Toxins in the Womb: A Hand-Me-Down No Baby Needs
It was a small study, but scary nevertheless: In a 2004 study by the Environmental Working Group, more than 200 industrial compounds, pollutants and other chemicals were discovered in the umbilical cord blood of the 10 U.S. newborns studied. How did these chemicals get there? They could only have been passed along from the mothers.
Scientists call the accumulation of toxins in our bodies a person’s “body burden.” And unfortunately, this study indicates that our children may already be burdened with toxic chemicals before they’ve even officially made their entrance into the world.
Watch this video I made describing how chemicals can build up over time and be passed along from mother to baby.
A Growing Burden
Even more concerning news came from a follow-up study conducted in 2009. While the 2004 study didn’t test for certain chemicals like BPA, which wasn’t as widely used then, the 2009 study did reveal BPA in nine of the ten cord blood samples tested. Other new toxins were also revealed, including tetrabromobisphenol A (TBBPA), the world’s most heavily manufactured brominated fire retardant (BFR) and routinely used in electronic circuit boards; as well as synthetic fragrances used in common cosmetics and detergents, and perfluorobutanoic acid (PFOA), which is used in the process of making Teflon®.
Why Children Are More Sensitive
While different groups of people can be more or less susceptible to the toxic effects of harmful chemicals, children are among the most vulnerable, according to the National Academy of Sciences. Here’s why:
- A developing child’s chemical exposures are greater pound-for-pound than those of adults.
- An immature, porous blood-brain barrier allows greater chemical exposures to the developing brain.
- Children have lower levels of some chemical-binding proteins, allowing more of a chemical to reach “target organs.”
- A baby’s organs and systems are rapidly developing, and thus are often more vulnerable to damage from chemical exposure.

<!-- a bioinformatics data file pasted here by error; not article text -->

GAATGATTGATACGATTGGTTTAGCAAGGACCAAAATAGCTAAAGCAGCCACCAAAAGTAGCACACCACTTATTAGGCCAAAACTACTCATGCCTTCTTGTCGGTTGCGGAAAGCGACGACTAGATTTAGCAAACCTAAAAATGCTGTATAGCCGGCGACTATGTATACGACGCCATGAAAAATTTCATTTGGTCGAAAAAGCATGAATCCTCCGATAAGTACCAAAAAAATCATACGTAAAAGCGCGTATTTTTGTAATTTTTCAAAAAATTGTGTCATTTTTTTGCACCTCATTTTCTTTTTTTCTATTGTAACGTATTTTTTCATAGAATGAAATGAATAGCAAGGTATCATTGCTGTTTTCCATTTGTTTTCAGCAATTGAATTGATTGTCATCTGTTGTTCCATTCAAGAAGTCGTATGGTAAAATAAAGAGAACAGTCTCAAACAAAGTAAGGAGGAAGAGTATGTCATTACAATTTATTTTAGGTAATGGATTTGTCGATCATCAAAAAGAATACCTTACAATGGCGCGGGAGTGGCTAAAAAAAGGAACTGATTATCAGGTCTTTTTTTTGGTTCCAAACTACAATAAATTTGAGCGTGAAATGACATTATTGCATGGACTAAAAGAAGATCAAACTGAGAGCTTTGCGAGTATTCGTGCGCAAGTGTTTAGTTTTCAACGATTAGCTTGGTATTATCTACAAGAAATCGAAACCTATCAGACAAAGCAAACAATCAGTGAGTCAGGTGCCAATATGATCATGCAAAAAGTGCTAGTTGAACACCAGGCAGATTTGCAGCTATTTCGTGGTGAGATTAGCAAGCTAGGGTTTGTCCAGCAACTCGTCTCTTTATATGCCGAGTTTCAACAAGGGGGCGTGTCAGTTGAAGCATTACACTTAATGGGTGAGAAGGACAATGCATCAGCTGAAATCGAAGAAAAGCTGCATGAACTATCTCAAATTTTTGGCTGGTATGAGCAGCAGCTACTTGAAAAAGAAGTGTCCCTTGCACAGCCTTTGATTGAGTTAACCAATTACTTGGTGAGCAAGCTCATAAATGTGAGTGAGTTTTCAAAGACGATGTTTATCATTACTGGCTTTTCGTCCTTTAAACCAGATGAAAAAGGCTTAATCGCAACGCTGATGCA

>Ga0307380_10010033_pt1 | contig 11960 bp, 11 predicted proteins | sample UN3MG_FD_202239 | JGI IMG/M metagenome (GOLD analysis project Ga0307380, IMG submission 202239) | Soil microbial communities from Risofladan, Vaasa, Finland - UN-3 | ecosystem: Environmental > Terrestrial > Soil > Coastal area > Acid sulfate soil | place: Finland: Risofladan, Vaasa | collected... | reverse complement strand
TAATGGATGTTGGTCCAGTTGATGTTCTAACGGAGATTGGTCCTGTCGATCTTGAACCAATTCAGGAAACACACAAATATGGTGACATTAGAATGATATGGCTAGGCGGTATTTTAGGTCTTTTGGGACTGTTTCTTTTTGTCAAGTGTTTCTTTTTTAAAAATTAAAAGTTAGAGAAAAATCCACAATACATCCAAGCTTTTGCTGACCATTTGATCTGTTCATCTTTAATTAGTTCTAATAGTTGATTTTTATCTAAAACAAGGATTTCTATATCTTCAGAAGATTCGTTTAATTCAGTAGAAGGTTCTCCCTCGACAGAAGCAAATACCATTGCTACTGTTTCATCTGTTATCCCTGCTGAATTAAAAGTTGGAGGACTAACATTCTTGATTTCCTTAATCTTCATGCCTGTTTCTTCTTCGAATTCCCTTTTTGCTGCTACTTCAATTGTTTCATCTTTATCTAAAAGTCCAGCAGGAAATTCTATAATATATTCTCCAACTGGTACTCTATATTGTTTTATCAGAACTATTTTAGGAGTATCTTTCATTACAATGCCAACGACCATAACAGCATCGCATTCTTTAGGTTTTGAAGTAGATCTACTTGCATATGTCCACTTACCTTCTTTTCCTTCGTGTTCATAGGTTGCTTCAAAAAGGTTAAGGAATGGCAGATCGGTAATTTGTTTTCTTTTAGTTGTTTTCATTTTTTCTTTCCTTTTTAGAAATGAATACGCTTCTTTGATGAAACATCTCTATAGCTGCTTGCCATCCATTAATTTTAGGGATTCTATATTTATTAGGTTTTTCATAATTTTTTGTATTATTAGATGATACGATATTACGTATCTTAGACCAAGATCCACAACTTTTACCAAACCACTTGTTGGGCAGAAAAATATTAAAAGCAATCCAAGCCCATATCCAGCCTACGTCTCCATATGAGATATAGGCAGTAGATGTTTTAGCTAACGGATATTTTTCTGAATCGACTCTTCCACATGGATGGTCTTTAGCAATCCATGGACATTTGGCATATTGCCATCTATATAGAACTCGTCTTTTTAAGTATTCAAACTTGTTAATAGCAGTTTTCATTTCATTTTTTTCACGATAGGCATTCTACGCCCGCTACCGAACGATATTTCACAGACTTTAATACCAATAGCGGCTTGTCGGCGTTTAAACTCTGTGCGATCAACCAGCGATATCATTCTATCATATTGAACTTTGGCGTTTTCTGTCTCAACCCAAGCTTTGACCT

- Systems that detoxify and excrete industrial chemicals are not fully developed.
- The longer future life span of a child compared to an adult allows more time for adverse effects to arise.
What effects can the buildup of harmful chemicals have on our children? Scientists have linked such health problems as asthma, childhood cancer and neuro-developmental disorders to common contaminants like solvents, pesticides, PCBs and volatile organic compounds.
What’s a Mom to Do?
Avoiding chemical exposure is almost impossible, but there are steps you can take to limit it. Dr. Johanna Congleton from the Environmental Working Group has this advice for reducing flame retardant chemicals in your home.
- If you are in the market for a new refrigerator or other item in which fire retardants are used, ask the manufacturer if they offer products without brominated flame retardants (BFRs) and let them know that you prefer products free of toxic chemicals.
- Some companies offer products that are free of BFRs. The Center for Environmental Health (CEH) has issued a report listing such products.
Dr. Leo Trasande, co-director of Mount Sinai’s Children’s Environmental Health Center, further advises expectant mothers:
- Make sure your home doesn’t have lead-based paint hazards.
- Eat organic to limit your consumption of methylmercury in some fish.
- Limit spraying pesticides in homes.
- Have your home tested for radon.
- Make sure your water supply isn’t contaminated by arsenic.
In addition, steer clear of toxic household cleaning products as well as personal care products and/or cosmetics containing fragrances or other harmful chemicals. Read labels carefully and always make sure you know what is brought into your home.
We may not be able to protect our babies and children from exposure to harmful chemicals one hundred percent of the time, but by taking reasonable precautions we can significantly limit their contact.
- What’s Your Body’s Chemical Burden? | HuffPost
- Children’s Health Articles
- Detailed Findings | EWG
- Tests Find More Than 200 Chemicals in Newborn Umbilical Cord Blood | Scientific American
- Norwex: Body Burden | YouTube
- Teflon and Perfluorooctanoic Acid (PFOA)
- New Research Explores How a Widely Used Fire Retardant Could Trigger Cancer | EWG
- Babies are vulnerable to chemical harm | EWG
- Top 5 Ways to Avoid BPA in Canned Food | Norwex Movement
- Guest Commentary by Dr. Alan Greene | EWG
- PBS : Trade Secrets : Chemical Body Burden
- Learn about Polychlorinated Biphenyls (PCBs) | US EPA
- Environmental contaminants and children’s health: Cause for concern, time for action
- Chemical Warfare: Beware of These 5 Toxins | Norwex movement
- Residential Furniture Survey | CEH20
- Why Are Trace Chemicals Showing Up in Umbilical Cord Blood?